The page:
Because of things like this I have a very hard time with a higher prosecutorial bar for cops.

  38. Bob Brown says

    Do note that abuses are not limited to "local cops." A news story last week tells us, "Customs and Border Protection (CBP) will now have to pay “Jane Doe,” a New Mexico woman, $475,000 to settle a lawsuit filed in December 2013. In the suit, Jane Doe alleged that she was detained at the US-Mexico border and subjected to an illegal cavity search by nearby hospital personnel."

    I'd like to see the militarization of police stopped and reversed. I'd also like to see the end of the Constitution-free zone that extends miles from the borders of the United States.

  39. Troutwaxer says

    In every instance, the cops were clearly, unquestionably, unambiguously, in the wrong. They screwed up, full stop. The courts worshiped the cops enough to fall for their (sob) stories.

    This is why people are shooting cops now. In all the stories you told, people sought redress through the courts and the courts failed them. Now nobody feels like the court system will give a victim justice if that victim was abused by a cop, and people who are angry at cops are shooting them instead of suing them.

    Currently, the crazy people are the ones doing the shooting. I've no doubt that Micah Johnson and Gavin Long would have eventually hurt someone else if they'd been given the chance, but given a few more well publicized bad-shoots without appropriate redress, the sane people will start to feel that they can shoot cops. They may even begin feel that they must shoot cops.

    If the courts gave victims of cops real justice, people wouldn't be trying to bypass the courts. With guns.

    There is still time to stop this, but it will not be easy.

  40. Quiet Lurcker says

    @Troutwaxer —

    I wish that were true. I truly wish things would – will? – get better. I wish there was time to stop the crazy. I wish there was a way to stop the crazy.

    But.

    How many generations of children will learn to hate or fear at their parents knees. And how many of those children will act on their hate; their fear? And in doing so, how many cops will they teach to hate or fear and act on it? And how many generations of rookie cops will learn to hate or fear at the hands of their mentors and seniors? And how many of those cops will act on that hatred, that fear?

    For it is in hatred and fear that violence finds its most fertile ground. And violence begets nothing but violence.

    No. I firmly believe that this truly is the beginning of the end of this once great nation. I see little, if any hope, and am terrified that hope is misplaced.

  41. Daniel Weber says

    Most cops are like most people; they want to do their jobs well, and so they listen to leaders, follow the example set by more experienced colleagues, and try their best to fit into company culture.

    This captures the problem, and has the bonus of also capturing the problem in a lot of other areas.

    You will see a dramatic flip in respect if you replace "teachers" with "cops," for example, depending on which culture you are in. In both cases, you've got a small minority of bad people, a small minority of good people, with most people in the middle just responding to job incentives.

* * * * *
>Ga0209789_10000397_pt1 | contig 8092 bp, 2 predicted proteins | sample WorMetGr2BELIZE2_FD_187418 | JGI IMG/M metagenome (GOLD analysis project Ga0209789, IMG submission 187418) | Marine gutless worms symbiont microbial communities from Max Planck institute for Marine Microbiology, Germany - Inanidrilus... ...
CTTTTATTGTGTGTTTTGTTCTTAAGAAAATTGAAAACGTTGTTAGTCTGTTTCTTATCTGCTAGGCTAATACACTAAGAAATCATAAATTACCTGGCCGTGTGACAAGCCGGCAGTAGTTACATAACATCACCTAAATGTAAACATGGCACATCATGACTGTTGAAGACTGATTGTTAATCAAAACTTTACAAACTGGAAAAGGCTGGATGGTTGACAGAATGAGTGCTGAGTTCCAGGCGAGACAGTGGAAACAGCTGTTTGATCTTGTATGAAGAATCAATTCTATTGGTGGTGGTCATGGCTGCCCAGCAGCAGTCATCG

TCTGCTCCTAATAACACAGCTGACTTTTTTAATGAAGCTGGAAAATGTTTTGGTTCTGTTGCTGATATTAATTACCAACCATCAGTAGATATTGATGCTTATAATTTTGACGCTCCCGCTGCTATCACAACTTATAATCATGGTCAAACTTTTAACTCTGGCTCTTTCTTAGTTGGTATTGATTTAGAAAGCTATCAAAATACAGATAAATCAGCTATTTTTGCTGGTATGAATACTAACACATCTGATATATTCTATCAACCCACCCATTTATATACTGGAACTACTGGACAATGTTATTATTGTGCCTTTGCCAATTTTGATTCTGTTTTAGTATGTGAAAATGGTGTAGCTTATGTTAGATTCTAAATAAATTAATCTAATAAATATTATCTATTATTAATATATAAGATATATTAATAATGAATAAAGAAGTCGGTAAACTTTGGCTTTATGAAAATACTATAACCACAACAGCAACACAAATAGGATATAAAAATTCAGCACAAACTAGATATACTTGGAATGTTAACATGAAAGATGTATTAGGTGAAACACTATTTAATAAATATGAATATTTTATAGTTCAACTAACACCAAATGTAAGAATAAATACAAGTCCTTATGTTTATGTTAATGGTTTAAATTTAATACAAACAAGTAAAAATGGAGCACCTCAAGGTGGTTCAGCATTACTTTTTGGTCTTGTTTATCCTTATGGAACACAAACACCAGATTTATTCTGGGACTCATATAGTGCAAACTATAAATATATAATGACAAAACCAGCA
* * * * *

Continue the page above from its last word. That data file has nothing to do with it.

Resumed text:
People don't immediately find where the lines are, but they do eventually. If one day when they are tired or stressed, they try cutting a corner or two. They find out if that deviation is noticed. Does anyone in power care? Is it maybe encouraged because I am in a better mood by doing less work?

    But, lo, if you act as if people who take that job are influenced by incentives, like every other person on earth, you are attacking people who take that job.

    This is why people are shooting cops now. In all the stories you told, people sought redress through the courts and the courts failed them. Now nobody feels like the court system will give a victim justice if that victim was abused by a cop, and people who are angry at cops are shooting them instead of suing them.

    This is ironic because, from my view, we are in an era of unprecendeted review of cops' actions. It might not be where it needs to be, but Michael Brown's shooter went before a grand jury (he should not have at all, it turns out) and Freddie Gray's killers are facing trial. If we're talking about incentives, we want the country to continue along the path its been on for the past 12 months.

  42. Quiet Lurcker says

    @Daniel Weber —

    I agree, we do seem to be seeing an unprecedented lot of review of what police do on the street. Cameras are – well, they certainly seem to be anyway – ubiquitous: integrated into cell phones, as part of closed circuit security systems, in cop cars – all over the place.

    And they catch a lot, either too much or not enough, depending on your viewpoint. They either catch entire interactions or no interactions. It's the ones that catch only part of the interaction that are most ambiguous, least easy to interpret. All in all, that's not the real problem.

    @Troutwaxer said, and I agree with him (her? – as may be). The problem is that people, even absent recordings, are asking the cop bureaucracy, the prosecutors, the courts for redress. They're turning to the channels put into place to address these kinds of issues. And those demands, those cries for redress, for justice (I don't like that term, but can think of no other), for help in correcting the problem are falling on deaf ears at all levels.